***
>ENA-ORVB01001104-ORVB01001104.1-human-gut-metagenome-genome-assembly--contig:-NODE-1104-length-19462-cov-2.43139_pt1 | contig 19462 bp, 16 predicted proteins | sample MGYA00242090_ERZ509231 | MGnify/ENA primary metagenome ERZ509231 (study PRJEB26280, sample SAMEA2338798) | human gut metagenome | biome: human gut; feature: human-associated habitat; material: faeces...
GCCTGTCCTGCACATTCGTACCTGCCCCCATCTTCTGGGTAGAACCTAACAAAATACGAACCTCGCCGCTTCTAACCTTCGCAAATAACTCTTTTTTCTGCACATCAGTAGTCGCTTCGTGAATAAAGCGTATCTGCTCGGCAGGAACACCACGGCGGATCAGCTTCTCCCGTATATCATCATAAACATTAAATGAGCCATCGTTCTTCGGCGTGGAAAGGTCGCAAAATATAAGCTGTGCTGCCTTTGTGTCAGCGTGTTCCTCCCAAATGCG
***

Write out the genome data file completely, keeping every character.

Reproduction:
>ENA-ORVB01001104-ORVB01001104.1-human-gut-metagenome-genome-assembly--contig:-NODE-1104-length-19462-cov-2.43139_pt1 | contig 19462 bp, 16 predicted proteins | sample MGYA00242090_ERZ509231 | MGnify/ENA primary metagenome ERZ509231 (study PRJEB26280, sample SAMEA2338798) | human gut metagenome | biome: human gut; feature: human-associated habitat; material: faeces...
GCCTGTCCTGCACATTCGTACCTGCCCCCATCTTCTGGGTAGAACCTAACAAAATACGAACCTCGCCGCTTCTAACCTTCGCAAATAACTCTTTTTTCTGCACATCAGTAGTCGCTTCGTGAATAAAGCGTATCTGCTCGGCAGGAACACCACGGCGGATCAGCTTCTCCCGTATATCATCATAAACATTAAATGAGCCATCGTTCTTCGGCGTGGAAAGGTCGCAAAATATAAGCTGTGCTGCCTTTGTGTCAGCGTGTTCCTCCCAAATGCG